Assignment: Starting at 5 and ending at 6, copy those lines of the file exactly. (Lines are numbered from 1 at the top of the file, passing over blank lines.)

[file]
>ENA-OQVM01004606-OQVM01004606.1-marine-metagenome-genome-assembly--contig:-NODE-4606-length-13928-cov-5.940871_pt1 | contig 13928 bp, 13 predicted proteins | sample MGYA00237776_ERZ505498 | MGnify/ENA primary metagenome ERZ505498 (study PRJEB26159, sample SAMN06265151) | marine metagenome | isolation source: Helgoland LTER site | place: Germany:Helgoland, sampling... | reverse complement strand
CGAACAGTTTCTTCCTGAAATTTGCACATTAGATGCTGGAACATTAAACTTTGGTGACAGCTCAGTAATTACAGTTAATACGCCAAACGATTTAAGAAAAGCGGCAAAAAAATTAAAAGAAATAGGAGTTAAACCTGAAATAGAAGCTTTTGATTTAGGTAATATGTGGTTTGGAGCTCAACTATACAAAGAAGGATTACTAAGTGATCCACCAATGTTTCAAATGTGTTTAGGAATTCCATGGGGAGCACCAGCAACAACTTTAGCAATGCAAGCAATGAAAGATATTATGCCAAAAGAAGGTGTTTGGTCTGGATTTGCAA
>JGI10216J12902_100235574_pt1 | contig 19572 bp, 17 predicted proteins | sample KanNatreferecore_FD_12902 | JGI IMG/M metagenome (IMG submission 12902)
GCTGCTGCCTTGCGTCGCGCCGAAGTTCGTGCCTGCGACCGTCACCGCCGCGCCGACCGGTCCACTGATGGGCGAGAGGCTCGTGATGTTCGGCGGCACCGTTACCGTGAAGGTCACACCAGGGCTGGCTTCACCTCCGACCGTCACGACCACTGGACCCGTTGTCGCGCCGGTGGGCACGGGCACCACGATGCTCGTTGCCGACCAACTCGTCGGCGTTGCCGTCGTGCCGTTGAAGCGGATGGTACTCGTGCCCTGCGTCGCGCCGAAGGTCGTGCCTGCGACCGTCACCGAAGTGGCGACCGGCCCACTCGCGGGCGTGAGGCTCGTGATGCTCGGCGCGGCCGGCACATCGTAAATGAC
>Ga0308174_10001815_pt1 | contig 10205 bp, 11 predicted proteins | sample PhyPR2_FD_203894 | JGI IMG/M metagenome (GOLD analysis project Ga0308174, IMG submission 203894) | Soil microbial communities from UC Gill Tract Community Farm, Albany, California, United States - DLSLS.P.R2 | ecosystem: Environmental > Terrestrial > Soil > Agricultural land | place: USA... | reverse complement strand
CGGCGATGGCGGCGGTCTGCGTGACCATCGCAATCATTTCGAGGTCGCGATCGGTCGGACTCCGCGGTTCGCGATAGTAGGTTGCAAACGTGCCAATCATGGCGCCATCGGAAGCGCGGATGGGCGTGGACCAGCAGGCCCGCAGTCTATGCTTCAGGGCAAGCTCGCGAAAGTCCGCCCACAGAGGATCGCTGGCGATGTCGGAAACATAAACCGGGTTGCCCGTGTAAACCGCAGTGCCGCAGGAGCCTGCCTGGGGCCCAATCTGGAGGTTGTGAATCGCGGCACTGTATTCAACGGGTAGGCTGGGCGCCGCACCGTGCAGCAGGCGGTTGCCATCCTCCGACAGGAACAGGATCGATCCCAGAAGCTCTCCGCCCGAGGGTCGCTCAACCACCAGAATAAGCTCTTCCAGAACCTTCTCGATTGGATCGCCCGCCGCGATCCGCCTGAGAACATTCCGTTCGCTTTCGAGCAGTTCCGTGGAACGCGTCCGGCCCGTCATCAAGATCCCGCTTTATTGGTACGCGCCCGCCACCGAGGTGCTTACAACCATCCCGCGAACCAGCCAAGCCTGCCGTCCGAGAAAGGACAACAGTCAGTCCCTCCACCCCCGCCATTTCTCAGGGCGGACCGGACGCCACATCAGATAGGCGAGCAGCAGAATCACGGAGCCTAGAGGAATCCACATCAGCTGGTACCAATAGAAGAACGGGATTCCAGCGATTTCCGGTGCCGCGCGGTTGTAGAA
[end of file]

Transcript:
>Ga0308174_10001815_pt1 | contig 10205 bp, 11 predicted proteins | sample PhyPR2_FD_203894 | JGI IMG/M metagenome (GOLD analysis project Ga0308174, IMG submission 203894) | Soil microbial communities from UC Gill Tract Community Farm, Albany, California, United States - DLSLS.P.R2 | ecosystem: Environmental > Terrestrial > Soil > Agricultural land | place: USA... | reverse complement strand
CGGCGATGGCGGCGGTCTGCGTGACCATCGCAATCATTTCGAGGTCGCGATCGGTCGGACTCCGCGGTTCGCGATAGTAGGTTGCAAACGTGCCAATCATGGCGCCATCGGAAGCGCGGATGGGCGTGGACCAGCAGGCCCGCAGTCTATGCTTCAGGGCAAGCTCGCGAAAGTCCGCCCACAGAGGATCGCTGGCGATGTCGGAAACATAAACCGGGTTGCCCGTGTAAACCGCAGTGCCGCAGGAGCCTGCCTGGGGCCCAATCTGGAGGTTGTGAATCGCGGCACTGTATTCAACGGGTAGGCTGGGCGCCGCACCGTGCAGCAGGCGGTTGCCATCCTCCGACAGGAACAGGATCGATCCCAGAAGCTCTCCGCCCGAGGGTCGCTCAACCACCAGAATAAGCTCTTCCAGAACCTTCTCGATTGGATCGCCCGCCGCGATCCGCCTGAGAACATTCCGTTCGCTTTCGAGCAGTTCCGTGGAACGCGTCCGGCCCGTCATCAAGATCCCGCTTTATTGGTACGCGCCCGCCACCGAGGTGCTTACAACCATCCCGCGAACCAGCCAAGCCTGCCGTCCGAGAAAGGACAACAGTCAGTCCCTCCACCCCCGCCATTTCTCAGGGCGGACCGGACGCCACATCAGATAGGCGAGCAGCAGAATCACGGAGCCTAGAGGAATCCACATCAGCTGGTACCAATAGAAGAACGGGATTCCAGCGATTTCCGGTGCCGCGCGGTTGTAGAA